Rough And Ready

Not Rated

Let's get a little perspective on this one.

In 1968 ex-Yardbird Jeff Beck combined the hitherto unmined talents of vocalist-extraordinaire Rod Stewart with the powerful rhythm section of Ron Wood and Mick Waller and came up with what was, quite simply, in its time, one of the best rock bands in the world. That year they released an astounding first album. Truth. which featured Beck's flash pyrotechnics on guitar and Stewart's bluesy abrasives. and made two ovation-filled tours of this country, adding British session pianist Nicky Hopkins to the band for the second.

In 1969. all that went to pieces, a function of the old bugaboo, "conflicting musical values." and Beck's most reputed vice egomania. First Hopkins left, then Waller was fired and later Wood, and Stewart split soon after. A second album Beck-ola was issued in the summer, an uneven, frustrating record lit by furious bursts of crude energy and occasional brilliance from Beck and Hopkins. Parenthetically, it might be noted that both the best and the worst of Beck's music wasn't released in the States; the best being a terrific tune, "I've Been Drinking," that I also think is the best vocal Rod Stewart has done so far, the worst being a banal piece of puke, "Love Is Blue" (yes, the same one), recorded after the band broke up. Both are available on a British EMI Columbia LP, The Best of Jeff Beck.

In 1970 Beck was badly hurt in a car crash, and had a long time in which to cool himself out.

Which brings us up to this newest incarnation of the Jeff Beck Group, and its new record. Rough and Ready, a surprising, fine piece of work from a man who wasn't really expected to come back.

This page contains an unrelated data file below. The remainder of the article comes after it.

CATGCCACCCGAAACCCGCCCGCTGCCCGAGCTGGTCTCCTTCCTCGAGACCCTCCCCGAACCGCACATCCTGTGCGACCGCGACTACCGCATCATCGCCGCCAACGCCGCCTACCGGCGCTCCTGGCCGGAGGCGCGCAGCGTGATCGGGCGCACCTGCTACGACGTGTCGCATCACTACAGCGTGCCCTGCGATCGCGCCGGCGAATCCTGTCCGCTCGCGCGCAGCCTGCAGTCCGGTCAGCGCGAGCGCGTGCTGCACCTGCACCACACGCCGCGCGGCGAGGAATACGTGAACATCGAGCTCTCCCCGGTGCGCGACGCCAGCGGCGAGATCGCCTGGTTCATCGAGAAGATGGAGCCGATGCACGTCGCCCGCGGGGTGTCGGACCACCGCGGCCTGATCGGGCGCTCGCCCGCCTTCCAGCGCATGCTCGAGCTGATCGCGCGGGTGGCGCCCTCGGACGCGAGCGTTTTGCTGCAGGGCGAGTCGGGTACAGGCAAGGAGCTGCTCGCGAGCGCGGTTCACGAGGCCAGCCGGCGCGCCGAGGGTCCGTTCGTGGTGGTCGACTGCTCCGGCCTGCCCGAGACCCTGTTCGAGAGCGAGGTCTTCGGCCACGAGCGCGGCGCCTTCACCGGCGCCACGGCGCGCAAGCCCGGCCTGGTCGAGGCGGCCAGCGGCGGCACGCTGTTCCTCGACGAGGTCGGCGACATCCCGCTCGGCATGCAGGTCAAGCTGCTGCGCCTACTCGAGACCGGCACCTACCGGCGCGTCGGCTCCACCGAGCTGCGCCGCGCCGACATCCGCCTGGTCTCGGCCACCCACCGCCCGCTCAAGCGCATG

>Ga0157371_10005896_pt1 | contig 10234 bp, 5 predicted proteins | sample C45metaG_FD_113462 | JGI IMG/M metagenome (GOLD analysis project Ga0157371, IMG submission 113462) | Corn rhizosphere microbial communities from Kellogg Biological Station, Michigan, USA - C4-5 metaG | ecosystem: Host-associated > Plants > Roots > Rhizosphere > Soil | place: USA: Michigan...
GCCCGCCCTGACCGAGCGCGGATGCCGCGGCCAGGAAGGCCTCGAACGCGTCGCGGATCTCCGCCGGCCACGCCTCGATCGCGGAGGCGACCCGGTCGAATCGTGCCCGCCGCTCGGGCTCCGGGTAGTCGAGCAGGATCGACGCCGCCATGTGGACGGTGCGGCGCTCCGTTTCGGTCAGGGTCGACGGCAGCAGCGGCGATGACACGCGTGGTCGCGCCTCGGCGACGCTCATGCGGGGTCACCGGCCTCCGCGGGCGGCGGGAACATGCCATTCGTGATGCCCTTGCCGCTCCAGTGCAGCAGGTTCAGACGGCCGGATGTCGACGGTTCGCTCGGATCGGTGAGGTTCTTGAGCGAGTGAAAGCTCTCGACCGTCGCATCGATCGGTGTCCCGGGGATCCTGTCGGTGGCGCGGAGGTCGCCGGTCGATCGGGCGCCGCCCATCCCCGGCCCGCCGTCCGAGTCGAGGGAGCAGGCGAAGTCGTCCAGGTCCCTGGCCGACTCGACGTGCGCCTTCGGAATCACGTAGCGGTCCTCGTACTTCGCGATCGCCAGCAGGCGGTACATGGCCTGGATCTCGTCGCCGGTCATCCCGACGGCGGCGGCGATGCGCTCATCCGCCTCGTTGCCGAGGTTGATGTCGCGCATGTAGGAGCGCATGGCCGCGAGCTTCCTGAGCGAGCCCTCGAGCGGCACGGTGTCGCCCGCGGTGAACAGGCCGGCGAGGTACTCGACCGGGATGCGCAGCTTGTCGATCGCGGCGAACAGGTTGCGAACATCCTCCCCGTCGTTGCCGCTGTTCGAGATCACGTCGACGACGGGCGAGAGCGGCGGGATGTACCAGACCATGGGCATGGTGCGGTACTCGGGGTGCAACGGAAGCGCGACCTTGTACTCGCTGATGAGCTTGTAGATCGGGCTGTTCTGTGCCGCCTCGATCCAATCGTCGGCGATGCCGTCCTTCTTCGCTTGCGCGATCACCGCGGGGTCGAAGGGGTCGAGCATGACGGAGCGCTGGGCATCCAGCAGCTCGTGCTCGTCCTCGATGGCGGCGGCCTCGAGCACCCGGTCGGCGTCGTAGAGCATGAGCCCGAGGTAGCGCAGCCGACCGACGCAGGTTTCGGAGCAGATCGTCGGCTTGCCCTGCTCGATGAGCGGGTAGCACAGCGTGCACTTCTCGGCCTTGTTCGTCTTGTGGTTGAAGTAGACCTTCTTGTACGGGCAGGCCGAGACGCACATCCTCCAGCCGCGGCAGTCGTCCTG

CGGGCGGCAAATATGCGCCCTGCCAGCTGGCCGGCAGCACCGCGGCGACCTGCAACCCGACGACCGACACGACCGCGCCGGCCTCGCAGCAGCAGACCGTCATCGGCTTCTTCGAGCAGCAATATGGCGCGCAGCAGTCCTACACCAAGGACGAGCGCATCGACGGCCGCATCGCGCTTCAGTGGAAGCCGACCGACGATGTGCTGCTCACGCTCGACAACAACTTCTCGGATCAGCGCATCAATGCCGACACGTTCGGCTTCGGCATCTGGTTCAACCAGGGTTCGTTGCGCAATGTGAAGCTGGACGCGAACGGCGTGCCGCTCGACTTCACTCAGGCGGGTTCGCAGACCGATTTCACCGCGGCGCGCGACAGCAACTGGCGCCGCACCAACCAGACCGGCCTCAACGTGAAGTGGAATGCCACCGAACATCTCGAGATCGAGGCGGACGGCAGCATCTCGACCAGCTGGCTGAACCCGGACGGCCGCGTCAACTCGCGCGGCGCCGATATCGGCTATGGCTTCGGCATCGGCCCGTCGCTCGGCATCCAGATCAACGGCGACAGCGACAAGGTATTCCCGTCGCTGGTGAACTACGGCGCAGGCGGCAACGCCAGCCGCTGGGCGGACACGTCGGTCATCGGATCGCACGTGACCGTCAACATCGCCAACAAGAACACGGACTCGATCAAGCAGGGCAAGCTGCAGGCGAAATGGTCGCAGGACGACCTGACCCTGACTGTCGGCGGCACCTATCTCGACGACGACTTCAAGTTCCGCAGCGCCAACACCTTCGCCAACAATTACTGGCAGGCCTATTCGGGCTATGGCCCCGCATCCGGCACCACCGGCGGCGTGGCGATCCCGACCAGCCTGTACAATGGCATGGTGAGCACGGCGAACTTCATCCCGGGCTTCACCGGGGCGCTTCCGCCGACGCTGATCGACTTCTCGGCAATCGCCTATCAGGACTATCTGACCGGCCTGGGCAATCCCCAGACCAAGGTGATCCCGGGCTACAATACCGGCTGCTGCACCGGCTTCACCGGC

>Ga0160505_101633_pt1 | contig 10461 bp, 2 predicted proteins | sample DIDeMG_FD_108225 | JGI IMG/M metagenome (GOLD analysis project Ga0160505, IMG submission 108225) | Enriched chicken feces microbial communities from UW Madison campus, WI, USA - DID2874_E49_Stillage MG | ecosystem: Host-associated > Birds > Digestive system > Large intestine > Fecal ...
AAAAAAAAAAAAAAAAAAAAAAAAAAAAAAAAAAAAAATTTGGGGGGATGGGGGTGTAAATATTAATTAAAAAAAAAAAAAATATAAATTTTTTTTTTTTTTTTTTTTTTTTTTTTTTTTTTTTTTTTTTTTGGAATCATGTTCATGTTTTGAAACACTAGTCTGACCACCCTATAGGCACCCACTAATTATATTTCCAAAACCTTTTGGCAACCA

The first cut, "Got the Feeling," starts out strong with a tough percussive line from drummer Cozy Powell, weakens up a little with the introduction of Beck's new singer, Bob Tench, and gets shored up again with a jazz-tinged piano break by Max Middleton, followed by a hard, spicy solo from Beck, obviously back in his element, and noticeably a little mellower. Then comes "Situation," a long, well-played evocation of that misnamed hybrid jazz-rock, and a neat rocker called "Short Business." Vocalist Tench does a valiant job on both, considering the considerable handicap of being mixed down under the guitar. The album was produced by Beck, and there's that old ego at work again. Perhaps Beck figures he won't make the same mistake twice. Tench has a fine. gravel voice, uses Rod's phrasing and sounds sometimes like Felix Cavaliere. Trying to fill Stewart's high heels is no mean feat, and it's to Tench's credit that he carries himself well throughout.

Side one is rounded out with "Raynes Park Blues," a lovely, striking instrumental lament, the kind of wistful line a musician might write if he weren't working but wanted to. It's the best number here, evocative of somber times, the group cooking quietly. Toward the end there's a tolling bell in there, and one kind of wonders what it's all about.

Side two opens with three rockers reminiscent of the Beck of old: "I've Been Used" has a fine piano line on which Max Middleston shines, and a tortuous yet finely melodic break from Beck, plus a bass line from Clive Chaman that sounds like a sty of hogs in heat. This and the next cut. "New Ways" provide Tench with his finest moments here. After another nice solo from Beck. "New Ways" segues into "Train Train," which is a vehicle primarily for drummer Powell, a potent, intelligent musician who, like his predecessor in this band. Mick Waller, treats his rhythm with expert yet economical proficiency. "Jody" ends the side, and the less said about this one the better. It's a weak cut, that's all, but amply made up for by the rest of Rough and Ready.

Beck is back, and in pretty good shape too.